What Hume is saying here is that when we arrive at moral principles, we came through the route of sense impression. He wrote, “Morality is more properly felt than judged of.” We accept moral rights and reject moral wrongs from our emotions not through reason. Reason cannot settle moral question just as how it cannot determine whether a portrait is beautiful or not. Kant disagreed, accepted that reason can lead us to moral judgement, and came up with a brilliant rebuttal but to my mind he doesn't demolish Hume. Let's summarize Kant.

He takes two positions. (1) Scientific inquiry can never reveal to us its principles that we know hold without exception. For, example, science, based on experience, reveals to us physical laws that hold true but science cannot tell us about these concerns in the future. (2) – Moral principles, however, hold without exception. For example, if it is wrong to hurt babies, then it would be wrong for anyone, at any time to do so. The reader can see clearly here that Kant is saying that moral principles hold without exception; scientific investigations cannot reveal what hold without exception. Then Kant goes on to a brilliant proposition.

Moral principles are always expressed in the imperative – “do not steal” or “be kind to others.” Now since this moral imperative must hold without exception, it is different from a hypothetical imperative which is really about something we ought to do if such and such an end is desired. For example, “if you wish to be healthy, then live moderately.” This imperative is opposed to the moral imperative that holds unconditionally. What all of this means is that human beings should do what they do because it is right and not because of any other purpose, say because of happiness or because it pleases your friend. To do so is not to act morally.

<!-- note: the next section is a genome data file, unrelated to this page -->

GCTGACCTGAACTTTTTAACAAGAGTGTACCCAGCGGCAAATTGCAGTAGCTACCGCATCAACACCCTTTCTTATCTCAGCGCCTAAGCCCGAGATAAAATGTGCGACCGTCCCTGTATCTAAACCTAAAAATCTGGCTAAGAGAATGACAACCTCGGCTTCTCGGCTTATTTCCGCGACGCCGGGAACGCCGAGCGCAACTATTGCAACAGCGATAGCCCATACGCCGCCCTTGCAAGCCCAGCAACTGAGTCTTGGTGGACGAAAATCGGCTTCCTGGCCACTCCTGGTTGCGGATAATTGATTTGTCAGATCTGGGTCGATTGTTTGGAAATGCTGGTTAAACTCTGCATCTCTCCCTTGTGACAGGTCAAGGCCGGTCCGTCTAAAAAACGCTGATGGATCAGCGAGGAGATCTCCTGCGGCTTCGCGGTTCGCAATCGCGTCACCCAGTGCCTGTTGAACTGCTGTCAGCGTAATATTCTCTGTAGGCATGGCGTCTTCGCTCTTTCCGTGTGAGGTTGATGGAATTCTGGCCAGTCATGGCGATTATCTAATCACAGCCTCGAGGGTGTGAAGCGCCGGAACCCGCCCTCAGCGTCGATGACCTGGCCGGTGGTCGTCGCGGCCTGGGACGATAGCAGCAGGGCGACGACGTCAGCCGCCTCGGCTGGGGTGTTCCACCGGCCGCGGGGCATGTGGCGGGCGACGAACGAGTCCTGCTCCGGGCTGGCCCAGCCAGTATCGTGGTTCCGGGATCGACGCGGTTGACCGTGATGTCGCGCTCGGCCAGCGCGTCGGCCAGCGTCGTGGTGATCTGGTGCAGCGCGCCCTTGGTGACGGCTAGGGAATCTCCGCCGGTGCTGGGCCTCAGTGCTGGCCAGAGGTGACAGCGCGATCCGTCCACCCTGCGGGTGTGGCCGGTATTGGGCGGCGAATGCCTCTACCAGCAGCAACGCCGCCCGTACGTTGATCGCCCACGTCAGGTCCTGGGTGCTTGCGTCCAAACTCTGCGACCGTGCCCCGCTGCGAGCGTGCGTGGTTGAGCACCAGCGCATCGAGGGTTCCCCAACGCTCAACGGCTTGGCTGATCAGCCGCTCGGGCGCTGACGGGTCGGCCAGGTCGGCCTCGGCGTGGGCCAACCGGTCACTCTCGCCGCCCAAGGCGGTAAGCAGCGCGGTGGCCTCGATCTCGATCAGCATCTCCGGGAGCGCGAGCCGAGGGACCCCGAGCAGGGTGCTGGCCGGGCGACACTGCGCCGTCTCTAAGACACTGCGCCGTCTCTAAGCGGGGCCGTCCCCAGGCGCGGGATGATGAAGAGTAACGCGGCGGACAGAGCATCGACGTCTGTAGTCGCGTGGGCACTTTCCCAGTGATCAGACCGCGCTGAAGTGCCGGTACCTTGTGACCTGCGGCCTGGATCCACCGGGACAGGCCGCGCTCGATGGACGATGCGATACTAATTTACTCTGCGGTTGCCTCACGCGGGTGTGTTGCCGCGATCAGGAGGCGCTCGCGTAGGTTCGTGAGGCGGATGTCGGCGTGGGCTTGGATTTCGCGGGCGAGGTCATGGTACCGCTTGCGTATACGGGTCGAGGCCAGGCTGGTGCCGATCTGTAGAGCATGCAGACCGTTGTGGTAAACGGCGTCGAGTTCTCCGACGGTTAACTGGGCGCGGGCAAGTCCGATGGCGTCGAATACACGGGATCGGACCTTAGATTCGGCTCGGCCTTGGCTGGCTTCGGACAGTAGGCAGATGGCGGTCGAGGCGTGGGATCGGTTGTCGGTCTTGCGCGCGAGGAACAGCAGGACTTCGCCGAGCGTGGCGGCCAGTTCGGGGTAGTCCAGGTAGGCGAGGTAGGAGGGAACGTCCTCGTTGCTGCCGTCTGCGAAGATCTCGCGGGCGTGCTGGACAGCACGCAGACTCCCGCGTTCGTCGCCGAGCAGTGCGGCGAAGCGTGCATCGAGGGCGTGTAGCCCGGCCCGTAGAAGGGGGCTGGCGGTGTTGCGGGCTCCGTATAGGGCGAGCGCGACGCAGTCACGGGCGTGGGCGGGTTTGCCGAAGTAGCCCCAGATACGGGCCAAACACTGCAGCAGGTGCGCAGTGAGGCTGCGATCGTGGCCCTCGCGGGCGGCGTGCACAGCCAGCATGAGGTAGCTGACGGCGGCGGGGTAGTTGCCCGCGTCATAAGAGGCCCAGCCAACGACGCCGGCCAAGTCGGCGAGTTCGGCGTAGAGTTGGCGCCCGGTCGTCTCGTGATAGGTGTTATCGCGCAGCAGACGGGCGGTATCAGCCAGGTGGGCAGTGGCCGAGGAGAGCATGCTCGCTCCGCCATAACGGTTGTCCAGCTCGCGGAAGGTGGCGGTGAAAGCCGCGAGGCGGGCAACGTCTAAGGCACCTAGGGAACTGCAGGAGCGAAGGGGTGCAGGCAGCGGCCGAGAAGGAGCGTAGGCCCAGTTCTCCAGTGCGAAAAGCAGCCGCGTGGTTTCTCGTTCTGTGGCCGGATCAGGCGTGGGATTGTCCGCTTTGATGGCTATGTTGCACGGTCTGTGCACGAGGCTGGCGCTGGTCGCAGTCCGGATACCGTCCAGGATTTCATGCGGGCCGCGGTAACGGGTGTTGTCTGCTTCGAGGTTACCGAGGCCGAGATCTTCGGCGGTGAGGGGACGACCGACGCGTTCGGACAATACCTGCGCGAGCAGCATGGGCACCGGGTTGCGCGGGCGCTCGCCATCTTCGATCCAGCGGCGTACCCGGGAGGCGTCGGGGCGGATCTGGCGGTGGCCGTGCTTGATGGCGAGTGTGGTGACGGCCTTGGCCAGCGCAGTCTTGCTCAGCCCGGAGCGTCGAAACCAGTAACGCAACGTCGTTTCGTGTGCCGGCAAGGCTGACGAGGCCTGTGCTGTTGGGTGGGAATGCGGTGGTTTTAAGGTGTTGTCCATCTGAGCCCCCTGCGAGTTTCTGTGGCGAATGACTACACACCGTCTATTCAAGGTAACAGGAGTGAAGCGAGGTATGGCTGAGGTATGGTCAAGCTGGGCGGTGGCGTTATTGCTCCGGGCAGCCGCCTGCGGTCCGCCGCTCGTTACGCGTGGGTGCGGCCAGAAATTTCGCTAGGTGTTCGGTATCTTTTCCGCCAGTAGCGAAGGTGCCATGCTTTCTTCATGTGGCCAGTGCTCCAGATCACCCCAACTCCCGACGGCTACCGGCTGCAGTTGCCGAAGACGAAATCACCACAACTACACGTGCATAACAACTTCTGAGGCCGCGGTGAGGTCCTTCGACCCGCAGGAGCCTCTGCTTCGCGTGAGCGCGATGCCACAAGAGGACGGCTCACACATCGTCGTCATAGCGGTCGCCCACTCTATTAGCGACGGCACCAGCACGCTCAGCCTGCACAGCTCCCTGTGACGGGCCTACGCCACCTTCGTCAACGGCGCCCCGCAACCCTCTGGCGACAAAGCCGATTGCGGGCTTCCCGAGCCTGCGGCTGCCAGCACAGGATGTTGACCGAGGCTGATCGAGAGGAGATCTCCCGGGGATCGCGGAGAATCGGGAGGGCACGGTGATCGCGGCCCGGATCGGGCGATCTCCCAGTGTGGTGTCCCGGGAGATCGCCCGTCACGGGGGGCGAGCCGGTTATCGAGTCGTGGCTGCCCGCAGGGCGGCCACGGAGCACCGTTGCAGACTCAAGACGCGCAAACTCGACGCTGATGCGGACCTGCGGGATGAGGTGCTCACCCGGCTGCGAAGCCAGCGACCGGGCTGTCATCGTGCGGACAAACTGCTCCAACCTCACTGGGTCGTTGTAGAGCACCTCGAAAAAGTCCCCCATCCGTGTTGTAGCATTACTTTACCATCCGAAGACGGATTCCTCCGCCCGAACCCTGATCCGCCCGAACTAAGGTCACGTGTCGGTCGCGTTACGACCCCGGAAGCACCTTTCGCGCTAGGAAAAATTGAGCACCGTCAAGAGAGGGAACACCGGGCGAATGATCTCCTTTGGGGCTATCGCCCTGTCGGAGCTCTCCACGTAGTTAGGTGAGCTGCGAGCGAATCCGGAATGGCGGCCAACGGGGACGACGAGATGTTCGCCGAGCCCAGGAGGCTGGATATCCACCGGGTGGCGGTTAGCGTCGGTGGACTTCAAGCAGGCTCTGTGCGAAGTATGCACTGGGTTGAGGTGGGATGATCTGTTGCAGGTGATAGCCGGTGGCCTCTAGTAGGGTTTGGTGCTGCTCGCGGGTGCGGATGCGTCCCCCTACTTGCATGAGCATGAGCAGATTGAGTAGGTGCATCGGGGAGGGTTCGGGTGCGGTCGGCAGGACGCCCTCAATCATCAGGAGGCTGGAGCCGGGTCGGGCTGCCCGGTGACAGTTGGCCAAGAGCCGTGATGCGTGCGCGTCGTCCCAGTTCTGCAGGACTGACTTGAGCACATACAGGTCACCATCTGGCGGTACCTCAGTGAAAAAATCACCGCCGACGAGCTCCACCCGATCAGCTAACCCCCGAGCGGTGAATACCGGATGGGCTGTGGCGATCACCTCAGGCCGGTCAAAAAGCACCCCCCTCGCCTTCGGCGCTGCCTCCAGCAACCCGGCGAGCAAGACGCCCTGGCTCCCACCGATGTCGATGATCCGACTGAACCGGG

Kant went on to argue that you should perform your moral obligation because it is your moral duty not because it is asked of us. The fine part of his theory is when he said that it is not the effects or consequences of your moral act that determines whether it is good or bad. These are not within your control.

What is in your control is the intent with which you act. According to Kant because a morally good intention is one that acts solely for the sake of doing what is right, it follows that there is no moral worth in say, helping others because you feel sorry for them. There is a moral worth in helping others because it is the right thing to do.

I think both Hume and Kant could be used to argue that it is not an easy question for the gang of 3 to decide that it is morally wrong to stay in Parliament. But one can even throw in the moral philosophy of the English thinker, Jeremy Bentham. He argues that the morally best decision is one that produces, compared with all other possible alternative acts, the greatest amount of happiness with everyone considered. What this means is that the moral judgement must bring the greatest happiness to the greatest numbers. One can argue that if the three parliamentarians stay in the National Assembly and fight for the Guyanese people then it would have achieved what Bentham meant. Sorry about all this philosophical jazz, Stella.

1 comment:

  1. Please send me stories about corruption in Guyana. If you can support with photos also, I would really appreciate.
    Photographs of stray animals on the roadways in Guyana, Police and Customs Officers in uniforms in bars, Ministers in rum shops, overloaded minibuses, garbage dumped along roadways and so on, are all great photos I would like you to share with me.